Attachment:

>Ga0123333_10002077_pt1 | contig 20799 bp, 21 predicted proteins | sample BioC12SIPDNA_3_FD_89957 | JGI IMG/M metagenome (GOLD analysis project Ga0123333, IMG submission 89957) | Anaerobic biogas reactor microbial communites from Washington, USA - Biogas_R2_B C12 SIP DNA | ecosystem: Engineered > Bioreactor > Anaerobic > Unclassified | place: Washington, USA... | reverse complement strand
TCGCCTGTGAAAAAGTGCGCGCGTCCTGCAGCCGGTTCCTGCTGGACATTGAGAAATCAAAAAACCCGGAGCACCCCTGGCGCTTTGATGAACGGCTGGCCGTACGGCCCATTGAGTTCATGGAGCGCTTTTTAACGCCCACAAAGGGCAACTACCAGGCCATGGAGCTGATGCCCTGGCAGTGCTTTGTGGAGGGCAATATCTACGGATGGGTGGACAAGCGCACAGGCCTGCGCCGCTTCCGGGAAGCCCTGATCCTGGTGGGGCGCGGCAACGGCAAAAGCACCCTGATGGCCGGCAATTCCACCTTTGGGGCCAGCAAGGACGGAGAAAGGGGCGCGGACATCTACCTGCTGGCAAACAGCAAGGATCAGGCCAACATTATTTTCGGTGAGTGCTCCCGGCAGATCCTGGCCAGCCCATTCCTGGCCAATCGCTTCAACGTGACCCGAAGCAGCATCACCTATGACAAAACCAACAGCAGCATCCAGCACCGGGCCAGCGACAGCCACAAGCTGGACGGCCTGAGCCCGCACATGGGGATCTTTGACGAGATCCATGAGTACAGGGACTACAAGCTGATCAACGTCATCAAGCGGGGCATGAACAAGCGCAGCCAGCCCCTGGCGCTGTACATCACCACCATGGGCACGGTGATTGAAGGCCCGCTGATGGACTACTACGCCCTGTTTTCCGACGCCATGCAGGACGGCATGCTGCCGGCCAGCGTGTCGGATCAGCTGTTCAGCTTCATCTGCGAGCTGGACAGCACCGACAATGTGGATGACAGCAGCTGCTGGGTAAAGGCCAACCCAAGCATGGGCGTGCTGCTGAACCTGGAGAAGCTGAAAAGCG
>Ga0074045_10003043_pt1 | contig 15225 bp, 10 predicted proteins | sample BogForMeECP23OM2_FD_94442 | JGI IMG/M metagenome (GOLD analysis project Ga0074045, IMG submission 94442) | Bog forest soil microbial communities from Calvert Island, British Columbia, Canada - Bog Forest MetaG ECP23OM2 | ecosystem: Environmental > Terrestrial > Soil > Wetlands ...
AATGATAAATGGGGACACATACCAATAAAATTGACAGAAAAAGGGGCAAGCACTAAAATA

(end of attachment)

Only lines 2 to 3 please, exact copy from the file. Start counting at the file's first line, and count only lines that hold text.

TCGCCTGTGAAAAAGTGCGCGCGTCCTGCAGCCGGTTCCTGCTGGACATTGAGAAATCAAAAAACCCGGAGCACCCCTGGCGCTTTGATGAACGGCTGGCCGTACGGCCCATTGAGTTCATGGAGCGCTTTTTAACGCCCACAAAGGGCAACTACCAGGCCATGGAGCTGATGCCCTGGCAGTGCTTTGTGGAGGGCAATATCTACGGATGGGTGGACAAGCGCACAGGCCTGCGCCGCTTCCGGGAAGCCCTGATCCTGGTGGGGCGCGGCAACGGCAAAAGCACCCTGATGGCCGGCAATTCCACCTTTGGGGCCAGCAAGGACGGAGAAAGGGGCGCGGACATCTACCTGCTGGCAAACAGCAAGGATCAGGCCAACATTATTTTCGGTGAGTGCTCCCGGCAGATCCTGGCCAGCCCATTCCTGGCCAATCGCTTCAACGTGACCCGAAGCAGCATCACCTATGACAAAACCAACAGCAGCATCCAGCACCGGGCCAGCGACAGCCACAAGCTGGACGGCCTGAGCCCGCACATGGGGATCTTTGACGAGATCCATGAGTACAGGGACTACAAGCTGATCAACGTCATCAAGCGGGGCATGAACAAGCGCAGCCAGCCCCTGGCGCTGTACATCACCACCATGGGCACGGTGATTGAAGGCCCGCTGATGGACTACTACGCCCTGTTTTCCGACGCCATGCAGGACGGCATGCTGCCGGCCAGCGTGTCGGATCAGCTGTTCAGCTTCATCTGCGAGCTGGACAGCACCGACAATGTGGATGACAGCAGCTGCTGGGTAAAGGCCAACCCAAGCATGGGCGTGCTGCTGAACCTGGAGAAGCTGAAAAGCG
>Ga0074045_10003043_pt1 | contig 15225 bp, 10 predicted proteins | sample BogForMeECP23OM2_FD_94442 | JGI IMG/M metagenome (GOLD analysis project Ga0074045, IMG submission 94442) | Bog forest soil microbial communities from Calvert Island, British Columbia, Canada - Bog Forest MetaG ECP23OM2 | ecosystem: Environmental > Terrestrial > Soil > Wetlands ...